Thousands have fled from Northern Kivu to escape renewed fighting between the Congolese army and rebels. This adds to an estimated two million displaced peoples in the Democratic Republic of Congo. Jacques Bategera is one of many refugees who has lived in camps for years. He awaits the day he can return home. But until then, he won't stop helping fellow exiles.
By Melanie Gouby, Goma
Mugunga lies outside Goma, the capital of North Kivu. Jacques is among the camp’s earliest inhabitants, so he can appreciate the population’s recent influx, soaring from 2,600 to 12,000.
“Since the fighting began on 29 April, the camp has welcomed many people from the Masisi and Rutshuru regions,” says Jacques. “There is open space, but not enough tents to host them. The food supplies sent by the government were not enough and the people are hungry.”
Before coming to Mugunga, Jacques worked as a farmer and a security officer in Masisi. His experience is put to good use today, serving as a liaison between the population and the police. He is in charge of security for sector 3 of the camp. He also assisted police commander Bernard Bahiti in setting up a security system with “local chiefs” who are responsible for groups of 20 to 30 people.
“I volunteered to help the weak and vulnerable, and I like this position,” says Jacques.
“With all the new arrivals and the resulting overcrowding, we had to double the number of police officers from ten to twenty. Security threats often come from outside the camp. There was recently a rape incident involving Congolese soldiers,” says Jacques.
Captain Bahiti expounds on this. “The current insecurity facilitates this type of attack. Civilian populations, especially refugees, are often an easy target for soldiers of the rebellion or the Congolese army.”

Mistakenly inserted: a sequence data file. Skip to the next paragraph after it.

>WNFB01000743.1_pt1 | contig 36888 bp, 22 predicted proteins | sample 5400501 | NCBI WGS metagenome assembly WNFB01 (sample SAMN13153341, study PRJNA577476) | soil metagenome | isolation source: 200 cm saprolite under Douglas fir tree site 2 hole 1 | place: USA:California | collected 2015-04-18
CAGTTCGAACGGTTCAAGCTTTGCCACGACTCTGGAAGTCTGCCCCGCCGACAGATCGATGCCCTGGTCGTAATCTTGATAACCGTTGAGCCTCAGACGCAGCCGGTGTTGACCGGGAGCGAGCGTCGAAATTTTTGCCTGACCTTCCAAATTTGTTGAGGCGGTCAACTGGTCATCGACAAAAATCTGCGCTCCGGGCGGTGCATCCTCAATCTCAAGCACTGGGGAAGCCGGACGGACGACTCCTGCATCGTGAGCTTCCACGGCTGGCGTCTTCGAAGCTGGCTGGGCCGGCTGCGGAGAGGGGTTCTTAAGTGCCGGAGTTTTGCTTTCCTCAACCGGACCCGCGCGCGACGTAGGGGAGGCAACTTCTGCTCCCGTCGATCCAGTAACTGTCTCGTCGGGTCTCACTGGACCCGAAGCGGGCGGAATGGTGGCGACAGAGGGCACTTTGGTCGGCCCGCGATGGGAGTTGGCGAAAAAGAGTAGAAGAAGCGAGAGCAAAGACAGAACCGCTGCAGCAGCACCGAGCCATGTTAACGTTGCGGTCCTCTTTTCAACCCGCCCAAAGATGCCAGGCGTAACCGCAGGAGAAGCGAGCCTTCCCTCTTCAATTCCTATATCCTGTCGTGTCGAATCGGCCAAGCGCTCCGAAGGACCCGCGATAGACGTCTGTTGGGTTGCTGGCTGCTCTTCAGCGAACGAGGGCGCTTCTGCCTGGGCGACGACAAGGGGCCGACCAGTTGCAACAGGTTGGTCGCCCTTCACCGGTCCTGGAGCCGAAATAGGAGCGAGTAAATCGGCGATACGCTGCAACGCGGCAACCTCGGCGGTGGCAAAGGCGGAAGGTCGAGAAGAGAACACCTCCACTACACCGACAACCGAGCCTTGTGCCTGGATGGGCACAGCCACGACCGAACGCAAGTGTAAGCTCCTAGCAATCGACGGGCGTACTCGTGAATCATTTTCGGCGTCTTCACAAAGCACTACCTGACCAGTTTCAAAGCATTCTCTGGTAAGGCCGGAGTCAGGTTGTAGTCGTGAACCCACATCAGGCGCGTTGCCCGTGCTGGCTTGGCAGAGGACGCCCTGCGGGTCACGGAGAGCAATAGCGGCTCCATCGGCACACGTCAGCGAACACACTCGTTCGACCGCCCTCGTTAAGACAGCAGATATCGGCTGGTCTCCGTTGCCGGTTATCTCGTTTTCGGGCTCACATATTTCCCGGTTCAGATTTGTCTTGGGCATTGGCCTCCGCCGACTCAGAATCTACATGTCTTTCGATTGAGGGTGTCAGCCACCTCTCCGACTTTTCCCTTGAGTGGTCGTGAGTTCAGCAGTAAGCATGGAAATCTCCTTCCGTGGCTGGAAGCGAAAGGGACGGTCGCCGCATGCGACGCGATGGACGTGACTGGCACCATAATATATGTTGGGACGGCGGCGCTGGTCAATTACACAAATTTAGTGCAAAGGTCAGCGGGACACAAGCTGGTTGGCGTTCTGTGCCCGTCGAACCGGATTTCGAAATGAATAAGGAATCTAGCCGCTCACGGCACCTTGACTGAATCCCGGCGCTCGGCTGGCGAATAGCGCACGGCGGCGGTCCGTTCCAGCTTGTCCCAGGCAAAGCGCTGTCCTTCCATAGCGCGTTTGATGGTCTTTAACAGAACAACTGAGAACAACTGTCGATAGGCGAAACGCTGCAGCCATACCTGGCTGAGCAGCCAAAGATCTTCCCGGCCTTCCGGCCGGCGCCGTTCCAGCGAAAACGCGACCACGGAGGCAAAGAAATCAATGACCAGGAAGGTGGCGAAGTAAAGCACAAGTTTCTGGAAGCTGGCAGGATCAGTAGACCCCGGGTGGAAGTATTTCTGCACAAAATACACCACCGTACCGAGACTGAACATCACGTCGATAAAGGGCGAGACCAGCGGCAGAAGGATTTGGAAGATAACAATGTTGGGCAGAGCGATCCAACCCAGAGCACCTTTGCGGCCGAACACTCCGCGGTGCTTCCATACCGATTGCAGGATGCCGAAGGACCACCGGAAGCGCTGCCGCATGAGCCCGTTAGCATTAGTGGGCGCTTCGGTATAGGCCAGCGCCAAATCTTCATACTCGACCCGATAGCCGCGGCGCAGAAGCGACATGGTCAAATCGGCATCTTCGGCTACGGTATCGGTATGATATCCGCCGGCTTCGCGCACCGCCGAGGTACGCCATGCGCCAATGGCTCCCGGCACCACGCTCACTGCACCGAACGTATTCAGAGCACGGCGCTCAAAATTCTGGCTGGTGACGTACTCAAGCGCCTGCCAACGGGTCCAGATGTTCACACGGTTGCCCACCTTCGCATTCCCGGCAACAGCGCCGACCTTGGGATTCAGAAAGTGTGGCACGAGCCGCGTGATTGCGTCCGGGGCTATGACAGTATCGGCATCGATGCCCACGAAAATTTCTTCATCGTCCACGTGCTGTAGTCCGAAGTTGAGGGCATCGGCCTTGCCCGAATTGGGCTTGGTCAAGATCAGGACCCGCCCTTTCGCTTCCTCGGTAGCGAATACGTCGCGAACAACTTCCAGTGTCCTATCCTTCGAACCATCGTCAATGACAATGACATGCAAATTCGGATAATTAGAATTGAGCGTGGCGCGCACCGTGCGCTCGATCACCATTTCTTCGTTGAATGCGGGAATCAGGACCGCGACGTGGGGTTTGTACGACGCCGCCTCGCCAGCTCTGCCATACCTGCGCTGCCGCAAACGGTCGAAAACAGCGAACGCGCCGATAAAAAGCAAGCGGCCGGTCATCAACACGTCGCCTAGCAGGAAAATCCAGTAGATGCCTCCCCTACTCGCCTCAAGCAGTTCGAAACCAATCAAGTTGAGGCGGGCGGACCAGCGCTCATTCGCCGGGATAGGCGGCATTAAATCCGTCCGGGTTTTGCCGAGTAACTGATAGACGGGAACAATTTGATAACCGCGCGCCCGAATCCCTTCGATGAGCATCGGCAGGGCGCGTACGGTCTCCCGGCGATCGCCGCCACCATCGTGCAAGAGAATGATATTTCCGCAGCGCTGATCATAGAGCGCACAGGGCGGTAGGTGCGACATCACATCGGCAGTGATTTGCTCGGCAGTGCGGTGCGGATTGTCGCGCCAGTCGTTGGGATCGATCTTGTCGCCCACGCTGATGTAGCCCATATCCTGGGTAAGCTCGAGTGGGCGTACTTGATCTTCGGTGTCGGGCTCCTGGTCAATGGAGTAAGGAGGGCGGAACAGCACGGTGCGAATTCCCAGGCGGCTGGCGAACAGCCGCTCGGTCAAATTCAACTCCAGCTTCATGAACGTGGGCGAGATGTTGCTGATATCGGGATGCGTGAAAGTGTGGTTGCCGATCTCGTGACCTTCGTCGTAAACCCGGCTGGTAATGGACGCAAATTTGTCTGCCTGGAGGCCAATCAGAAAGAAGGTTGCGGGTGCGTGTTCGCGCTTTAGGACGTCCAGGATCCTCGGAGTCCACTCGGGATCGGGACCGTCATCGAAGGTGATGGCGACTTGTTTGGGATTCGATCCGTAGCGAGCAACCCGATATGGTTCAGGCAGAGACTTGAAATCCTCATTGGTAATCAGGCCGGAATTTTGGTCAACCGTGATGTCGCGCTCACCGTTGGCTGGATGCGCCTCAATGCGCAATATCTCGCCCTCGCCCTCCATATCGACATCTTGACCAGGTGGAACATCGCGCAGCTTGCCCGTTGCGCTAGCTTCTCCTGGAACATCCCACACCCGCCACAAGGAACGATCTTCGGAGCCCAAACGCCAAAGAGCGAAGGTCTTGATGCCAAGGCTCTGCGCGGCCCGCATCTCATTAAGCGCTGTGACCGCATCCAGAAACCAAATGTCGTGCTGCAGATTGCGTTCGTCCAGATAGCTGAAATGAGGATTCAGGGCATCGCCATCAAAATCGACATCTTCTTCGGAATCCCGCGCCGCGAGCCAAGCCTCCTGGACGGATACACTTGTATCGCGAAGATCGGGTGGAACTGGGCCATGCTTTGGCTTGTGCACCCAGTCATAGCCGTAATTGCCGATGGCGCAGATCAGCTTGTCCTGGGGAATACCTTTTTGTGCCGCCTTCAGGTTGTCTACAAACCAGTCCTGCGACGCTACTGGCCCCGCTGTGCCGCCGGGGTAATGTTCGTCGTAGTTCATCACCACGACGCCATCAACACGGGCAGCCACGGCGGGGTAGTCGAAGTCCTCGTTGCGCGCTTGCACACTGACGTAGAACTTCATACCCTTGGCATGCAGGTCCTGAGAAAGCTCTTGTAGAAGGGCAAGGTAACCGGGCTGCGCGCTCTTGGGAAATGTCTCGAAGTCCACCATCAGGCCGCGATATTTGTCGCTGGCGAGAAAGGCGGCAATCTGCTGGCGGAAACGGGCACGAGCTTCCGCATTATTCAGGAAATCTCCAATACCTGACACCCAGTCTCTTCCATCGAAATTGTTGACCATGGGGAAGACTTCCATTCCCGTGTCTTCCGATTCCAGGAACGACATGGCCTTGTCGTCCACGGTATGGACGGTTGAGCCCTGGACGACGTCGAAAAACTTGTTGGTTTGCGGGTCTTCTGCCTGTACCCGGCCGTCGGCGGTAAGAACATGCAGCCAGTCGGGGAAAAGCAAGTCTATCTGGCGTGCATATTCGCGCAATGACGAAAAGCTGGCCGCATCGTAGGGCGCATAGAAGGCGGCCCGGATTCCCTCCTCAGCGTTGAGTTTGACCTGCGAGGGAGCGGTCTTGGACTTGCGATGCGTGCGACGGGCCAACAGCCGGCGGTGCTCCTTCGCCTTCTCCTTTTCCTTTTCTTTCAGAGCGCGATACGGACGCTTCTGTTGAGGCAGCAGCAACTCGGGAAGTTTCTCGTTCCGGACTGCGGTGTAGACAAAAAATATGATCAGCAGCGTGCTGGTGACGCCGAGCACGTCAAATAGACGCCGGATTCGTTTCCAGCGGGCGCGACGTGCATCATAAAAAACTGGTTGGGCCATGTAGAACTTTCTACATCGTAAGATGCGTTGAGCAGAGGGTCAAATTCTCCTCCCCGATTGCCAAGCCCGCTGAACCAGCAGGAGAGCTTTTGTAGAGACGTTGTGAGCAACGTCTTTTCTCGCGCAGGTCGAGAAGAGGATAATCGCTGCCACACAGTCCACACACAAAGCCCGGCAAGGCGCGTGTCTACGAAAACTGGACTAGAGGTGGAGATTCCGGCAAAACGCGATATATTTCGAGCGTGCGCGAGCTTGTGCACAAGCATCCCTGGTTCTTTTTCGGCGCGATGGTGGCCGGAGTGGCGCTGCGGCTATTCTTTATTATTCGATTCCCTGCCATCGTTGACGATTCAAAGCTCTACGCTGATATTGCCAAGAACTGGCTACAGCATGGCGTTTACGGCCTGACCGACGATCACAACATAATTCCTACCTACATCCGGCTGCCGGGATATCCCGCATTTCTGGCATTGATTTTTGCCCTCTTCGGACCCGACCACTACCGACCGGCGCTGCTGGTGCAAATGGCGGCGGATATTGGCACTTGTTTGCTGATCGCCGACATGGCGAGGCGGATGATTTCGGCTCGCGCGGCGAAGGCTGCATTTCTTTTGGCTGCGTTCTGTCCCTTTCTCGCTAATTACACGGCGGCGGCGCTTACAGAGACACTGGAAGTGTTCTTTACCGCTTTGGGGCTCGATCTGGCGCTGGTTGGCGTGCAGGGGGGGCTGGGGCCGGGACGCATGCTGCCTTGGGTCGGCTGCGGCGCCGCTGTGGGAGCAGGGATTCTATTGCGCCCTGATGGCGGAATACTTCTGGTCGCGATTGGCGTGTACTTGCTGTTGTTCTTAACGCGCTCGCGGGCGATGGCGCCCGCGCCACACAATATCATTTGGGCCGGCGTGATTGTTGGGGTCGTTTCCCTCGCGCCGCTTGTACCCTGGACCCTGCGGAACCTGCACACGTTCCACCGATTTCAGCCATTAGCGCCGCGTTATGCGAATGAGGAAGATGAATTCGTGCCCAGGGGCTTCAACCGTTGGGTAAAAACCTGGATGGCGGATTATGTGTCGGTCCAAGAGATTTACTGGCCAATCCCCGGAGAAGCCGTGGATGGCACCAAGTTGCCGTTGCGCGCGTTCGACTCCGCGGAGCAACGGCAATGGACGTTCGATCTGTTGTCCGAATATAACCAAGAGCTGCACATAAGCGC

On 4 May, Mugunga camp was attacked by unidentified soldiers, leaving one civilian injured and forcing the people to flee once again. The soldiers took food supplies intended for the refugees.
For four years, Jacques has been waiting for the day he gets to return to his village, Masisi-Mweso. “I am Hutu and, with the CNDP controlling the region, it was a bit complicated,” he explains.
The CNDP, which is officially committed to defending the interests of the Tutsi population in eastern DRC, was integrated into the Congolese army (FARDC) in 2009, following an agreement with the Congolese government.
Bosco Ntaganda, one of the movement’s leaders, was promoted to FARDC general. Last April, rumours of an imminent high-profile arrest following a warrant issued by the International Criminal Court reportedly forced him to desert the army. Along with his many loyal soldiers, he reportedly retreated into his Masisi stronghold.
To complement what are otherwise insufficient provisions, Jacques also works as an assistant bricklayer for private contractors near the camp. His wife makes mandale, a traditional alcoholic drink she sells at the local market.
“Every month, we have to make do while waiting for the aid. The situation is extremely hard for the new refugees; we urgently need assistance,” he says.
In the past week, peace has slowly returned to the Masisi region, as the Congolese army managed to force Ntaganda and his soldiers into retreat.
The influx of refugees into Mugunga has stopped, although thousands are arriving in Goma and Rwanda from the Rutshuru province, where fighting is now ensuing.
For Jacques, the departure of former CNDP soldiers from Masisi means he might soon be able to leave. “I want to go back home, to my farm and my house,” he says. “But we have to wait because the fighting could return just as fast. We can only hope it doesn’t.”